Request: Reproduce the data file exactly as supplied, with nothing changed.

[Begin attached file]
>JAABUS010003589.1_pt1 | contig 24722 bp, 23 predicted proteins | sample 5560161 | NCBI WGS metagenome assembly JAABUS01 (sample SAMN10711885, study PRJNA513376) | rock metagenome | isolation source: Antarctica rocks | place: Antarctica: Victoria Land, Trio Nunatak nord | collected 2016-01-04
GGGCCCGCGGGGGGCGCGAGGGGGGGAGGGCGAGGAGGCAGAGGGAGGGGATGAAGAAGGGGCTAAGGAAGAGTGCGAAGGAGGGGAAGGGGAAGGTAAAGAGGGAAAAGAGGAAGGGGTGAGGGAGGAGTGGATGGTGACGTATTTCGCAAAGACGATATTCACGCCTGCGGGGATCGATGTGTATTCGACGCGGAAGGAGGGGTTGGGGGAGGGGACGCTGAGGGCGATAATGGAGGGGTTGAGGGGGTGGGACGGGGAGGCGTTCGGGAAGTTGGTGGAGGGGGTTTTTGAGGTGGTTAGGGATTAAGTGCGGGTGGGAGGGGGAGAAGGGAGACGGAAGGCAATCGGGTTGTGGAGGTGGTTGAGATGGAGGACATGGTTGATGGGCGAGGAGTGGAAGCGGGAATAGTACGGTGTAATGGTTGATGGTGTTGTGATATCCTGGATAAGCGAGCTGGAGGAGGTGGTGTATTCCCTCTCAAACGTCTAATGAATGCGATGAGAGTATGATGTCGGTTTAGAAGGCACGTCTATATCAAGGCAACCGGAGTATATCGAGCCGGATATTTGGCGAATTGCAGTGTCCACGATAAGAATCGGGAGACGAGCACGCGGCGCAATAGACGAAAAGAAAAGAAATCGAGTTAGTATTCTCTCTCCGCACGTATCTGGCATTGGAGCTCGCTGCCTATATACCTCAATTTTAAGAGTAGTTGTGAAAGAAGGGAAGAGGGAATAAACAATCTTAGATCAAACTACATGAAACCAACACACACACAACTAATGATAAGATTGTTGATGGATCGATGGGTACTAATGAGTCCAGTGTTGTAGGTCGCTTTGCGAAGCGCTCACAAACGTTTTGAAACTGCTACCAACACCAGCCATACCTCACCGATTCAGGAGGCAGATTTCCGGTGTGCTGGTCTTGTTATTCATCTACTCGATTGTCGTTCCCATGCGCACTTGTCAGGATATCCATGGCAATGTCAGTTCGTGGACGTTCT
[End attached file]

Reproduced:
>JAABUS010003589.1_pt1 | contig 24722 bp, 23 predicted proteins | sample 5560161 | NCBI WGS metagenome assembly JAABUS01 (sample SAMN10711885, study PRJNA513376) | rock metagenome | isolation source: Antarctica rocks | place: Antarctica: Victoria Land, Trio Nunatak nord | collected 2016-01-04
GGGCCCGCGGGGGGCGCGAGGGGGGGAGGGCGAGGAGGCAGAGGGAGGGGATGAAGAAGGGGCTAAGGAAGAGTGCGAAGGAGGGGAAGGGGAAGGTAAAGAGGGAAAAGAGGAAGGGGTGAGGGAGGAGTGGATGGTGACGTATTTCGCAAAGACGATATTCACGCCTGCGGGGATCGATGTGTATTCGACGCGGAAGGAGGGGTTGGGGGAGGGGACGCTGAGGGCGATAATGGAGGGGTTGAGGGGGTGGGACGGGGAGGCGTTCGGGAAGTTGGTGGAGGGGGTTTTTGAGGTGGTTAGGGATTAAGTGCGGGTGGGAGGGGGAGAAGGGAGACGGAAGGCAATCGGGTTGTGGAGGTGGTTGAGATGGAGGACATGGTTGATGGGCGAGGAGTGGAAGCGGGAATAGTACGGTGTAATGGTTGATGGTGTTGTGATATCCTGGATAAGCGAGCTGGAGGAGGTGGTGTATTCCCTCTCAAACGTCTAATGAATGCGATGAGAGTATGATGTCGGTTTAGAAGGCACGTCTATATCAAGGCAACCGGAGTATATCGAGCCGGATATTTGGCGAATTGCAGTGTCCACGATAAGAATCGGGAGACGAGCACGCGGCGCAATAGACGAAAAGAAAAGAAATCGAGTTAGTATTCTCTCTCCGCACGTATCTGGCATTGGAGCTCGCTGCCTATATACCTCAATTTTAAGAGTAGTTGTGAAAGAAGGGAAGAGGGAATAAACAATCTTAGATCAAACTACATGAAACCAACACACACACAACTAATGATAAGATTGTTGATGGATCGATGGGTACTAATGAGTCCAGTGTTGTAGGTCGCTTTGCGAAGCGCTCACAAACGTTTTGAAACTGCTACCAACACCAGCCATACCTCACCGATTCAGGAGGCAGATTTCCGGTGTGCTGGTCTTGTTATTCATCTACTCGATTGTCGTTCCCATGCGCACTTGTCAGGATATCCATGGCAATGTCAGTTCGTGGACGTTCT